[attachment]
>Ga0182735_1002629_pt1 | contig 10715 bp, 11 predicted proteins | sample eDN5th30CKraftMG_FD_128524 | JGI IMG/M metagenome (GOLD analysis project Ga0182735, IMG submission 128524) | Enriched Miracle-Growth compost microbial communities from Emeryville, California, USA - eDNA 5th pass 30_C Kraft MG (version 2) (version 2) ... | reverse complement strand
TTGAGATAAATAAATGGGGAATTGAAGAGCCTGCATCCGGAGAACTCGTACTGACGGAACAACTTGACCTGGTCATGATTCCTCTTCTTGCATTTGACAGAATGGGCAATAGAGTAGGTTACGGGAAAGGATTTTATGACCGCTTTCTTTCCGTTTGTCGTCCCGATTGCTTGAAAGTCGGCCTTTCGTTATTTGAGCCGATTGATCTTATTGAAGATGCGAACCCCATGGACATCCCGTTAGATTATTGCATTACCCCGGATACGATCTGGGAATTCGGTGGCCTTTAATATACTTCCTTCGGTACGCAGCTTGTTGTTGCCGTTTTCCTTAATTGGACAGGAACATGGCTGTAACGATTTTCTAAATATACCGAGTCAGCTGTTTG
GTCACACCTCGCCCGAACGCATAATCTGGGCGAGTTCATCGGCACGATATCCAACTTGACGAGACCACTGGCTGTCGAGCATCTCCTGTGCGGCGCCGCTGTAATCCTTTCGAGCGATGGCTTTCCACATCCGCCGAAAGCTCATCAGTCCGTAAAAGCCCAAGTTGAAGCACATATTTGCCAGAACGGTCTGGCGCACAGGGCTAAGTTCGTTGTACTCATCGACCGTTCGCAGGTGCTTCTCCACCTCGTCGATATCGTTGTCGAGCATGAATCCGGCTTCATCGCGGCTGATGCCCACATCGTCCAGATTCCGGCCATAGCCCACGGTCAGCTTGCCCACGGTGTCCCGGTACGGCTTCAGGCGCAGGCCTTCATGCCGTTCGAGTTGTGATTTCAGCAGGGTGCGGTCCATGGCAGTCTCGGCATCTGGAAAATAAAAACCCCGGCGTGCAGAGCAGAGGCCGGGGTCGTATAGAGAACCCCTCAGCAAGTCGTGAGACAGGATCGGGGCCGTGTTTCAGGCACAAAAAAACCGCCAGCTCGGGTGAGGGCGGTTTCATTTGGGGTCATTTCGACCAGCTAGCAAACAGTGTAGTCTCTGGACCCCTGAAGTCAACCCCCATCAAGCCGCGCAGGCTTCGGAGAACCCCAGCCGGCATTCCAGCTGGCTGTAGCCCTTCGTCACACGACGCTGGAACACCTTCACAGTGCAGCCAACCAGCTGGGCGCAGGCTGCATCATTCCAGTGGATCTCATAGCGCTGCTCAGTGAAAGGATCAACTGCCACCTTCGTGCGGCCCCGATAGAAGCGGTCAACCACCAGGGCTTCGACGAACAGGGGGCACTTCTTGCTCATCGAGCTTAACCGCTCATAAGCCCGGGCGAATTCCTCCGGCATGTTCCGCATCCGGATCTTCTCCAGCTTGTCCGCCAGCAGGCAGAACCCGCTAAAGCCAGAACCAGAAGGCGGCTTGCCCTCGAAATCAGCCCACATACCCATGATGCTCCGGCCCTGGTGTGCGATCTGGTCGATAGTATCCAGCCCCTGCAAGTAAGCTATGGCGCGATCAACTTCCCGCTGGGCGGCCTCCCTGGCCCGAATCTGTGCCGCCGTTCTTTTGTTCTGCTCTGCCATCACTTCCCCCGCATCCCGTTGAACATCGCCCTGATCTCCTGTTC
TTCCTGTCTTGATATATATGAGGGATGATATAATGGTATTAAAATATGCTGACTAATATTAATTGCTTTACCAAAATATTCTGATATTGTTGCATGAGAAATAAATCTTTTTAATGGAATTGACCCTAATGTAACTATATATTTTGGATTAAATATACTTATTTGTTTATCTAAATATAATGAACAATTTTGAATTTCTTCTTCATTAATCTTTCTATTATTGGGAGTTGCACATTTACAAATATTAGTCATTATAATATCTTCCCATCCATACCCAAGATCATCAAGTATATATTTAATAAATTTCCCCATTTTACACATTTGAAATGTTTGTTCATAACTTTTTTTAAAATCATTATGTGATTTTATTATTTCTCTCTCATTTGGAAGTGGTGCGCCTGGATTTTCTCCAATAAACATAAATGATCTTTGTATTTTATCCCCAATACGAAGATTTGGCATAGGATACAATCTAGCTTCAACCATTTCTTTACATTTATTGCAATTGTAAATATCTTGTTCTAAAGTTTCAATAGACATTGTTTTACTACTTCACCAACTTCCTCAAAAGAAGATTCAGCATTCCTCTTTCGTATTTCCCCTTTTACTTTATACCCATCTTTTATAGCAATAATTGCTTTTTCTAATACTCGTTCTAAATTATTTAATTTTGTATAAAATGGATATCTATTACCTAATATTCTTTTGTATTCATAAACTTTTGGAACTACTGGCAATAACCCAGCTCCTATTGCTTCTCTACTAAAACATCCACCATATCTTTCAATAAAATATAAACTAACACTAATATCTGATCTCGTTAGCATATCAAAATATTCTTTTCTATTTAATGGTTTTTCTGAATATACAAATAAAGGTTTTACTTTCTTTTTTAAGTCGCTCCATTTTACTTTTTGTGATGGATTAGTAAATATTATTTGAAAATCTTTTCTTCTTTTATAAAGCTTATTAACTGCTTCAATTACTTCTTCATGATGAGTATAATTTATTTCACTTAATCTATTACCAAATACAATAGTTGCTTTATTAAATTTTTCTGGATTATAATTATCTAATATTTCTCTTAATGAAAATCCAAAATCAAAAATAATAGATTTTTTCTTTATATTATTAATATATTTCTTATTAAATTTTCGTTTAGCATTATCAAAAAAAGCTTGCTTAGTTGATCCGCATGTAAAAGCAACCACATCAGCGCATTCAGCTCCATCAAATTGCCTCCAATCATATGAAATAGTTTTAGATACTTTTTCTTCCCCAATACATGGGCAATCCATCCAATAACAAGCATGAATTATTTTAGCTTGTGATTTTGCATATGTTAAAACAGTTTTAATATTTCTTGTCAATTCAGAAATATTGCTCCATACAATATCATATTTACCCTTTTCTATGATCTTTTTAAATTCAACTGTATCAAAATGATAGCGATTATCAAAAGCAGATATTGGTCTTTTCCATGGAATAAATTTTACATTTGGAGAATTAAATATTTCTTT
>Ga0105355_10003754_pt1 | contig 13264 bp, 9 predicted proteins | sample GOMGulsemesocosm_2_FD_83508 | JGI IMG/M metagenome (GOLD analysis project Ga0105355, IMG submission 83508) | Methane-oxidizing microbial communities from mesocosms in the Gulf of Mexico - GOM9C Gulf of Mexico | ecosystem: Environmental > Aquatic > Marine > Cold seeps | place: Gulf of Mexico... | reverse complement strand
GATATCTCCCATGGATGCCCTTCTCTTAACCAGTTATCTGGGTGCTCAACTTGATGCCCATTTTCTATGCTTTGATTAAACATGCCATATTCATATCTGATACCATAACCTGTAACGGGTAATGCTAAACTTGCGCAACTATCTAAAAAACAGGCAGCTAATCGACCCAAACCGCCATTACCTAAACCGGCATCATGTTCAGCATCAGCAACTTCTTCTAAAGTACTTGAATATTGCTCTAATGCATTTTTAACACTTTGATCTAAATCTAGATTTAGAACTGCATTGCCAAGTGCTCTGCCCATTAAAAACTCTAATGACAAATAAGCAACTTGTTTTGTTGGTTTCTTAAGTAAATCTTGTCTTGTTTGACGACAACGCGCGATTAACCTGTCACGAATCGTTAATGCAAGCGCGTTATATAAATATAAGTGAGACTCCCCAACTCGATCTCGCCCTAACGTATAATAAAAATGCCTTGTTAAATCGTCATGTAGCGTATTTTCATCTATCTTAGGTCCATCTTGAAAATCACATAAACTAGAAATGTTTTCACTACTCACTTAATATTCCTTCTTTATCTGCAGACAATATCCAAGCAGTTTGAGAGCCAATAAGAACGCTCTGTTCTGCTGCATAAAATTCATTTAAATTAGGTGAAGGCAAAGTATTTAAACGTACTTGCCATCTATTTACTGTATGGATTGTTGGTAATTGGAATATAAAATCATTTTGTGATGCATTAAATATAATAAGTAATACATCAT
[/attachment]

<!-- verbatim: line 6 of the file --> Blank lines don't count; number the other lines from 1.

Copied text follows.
GATATCTCCCATGGATGCCCTTCTCTTAACCAGTTATCTGGGTGCTCAACTTGATGCCCATTTTCTATGCTTTGATTAAACATGCCATATTCATATCTGATACCATAACCTGTAACGGGTAATGCTAAACTTGCGCAACTATCTAAAAAACAGGCAGCTAATCGACCCAAACCGCCATTACCTAAACCGGCATCATGTTCAGCATCAGCAACTTCTTCTAAAGTACTTGAATATTGCTCTAATGCATTTTTAACACTTTGATCTAAATCTAGATTTAGAACTGCATTGCCAAGTGCTCTGCCCATTAAAAACTCTAATGACAAATAAGCAACTTGTTTTGTTGGTTTCTTAAGTAAATCTTGTCTTGTTTGACGACAACGCGCGATTAACCTGTCACGAATCGTTAATGCAAGCGCGTTATATAAATATAAGTGAGACTCCCCAACTCGATCTCGCCCTAACGTATAATAAAAATGCCTTGTTAAATCGTCATGTAGCGTATTTTCATCTATCTTAGGTCCATCTTGAAAATCACATAAACTAGAAATGTTTTCACTACTCACTTAATATTCCTTCTTTATCTGCAGACAATATCCAAGCAGTTTGAGAGCCAATAAGAACGCTCTGTTCTGCTGCATAAAATTCATTTAAATTAGGTGAAGGCAAAGTATTTAAACGTACTTGCCATCTATTTACTGTATGGATTGTTGGTAATTGGAATATAAAATCATTTTGTGATGCATTAAATATAATAAGTAATACATCAT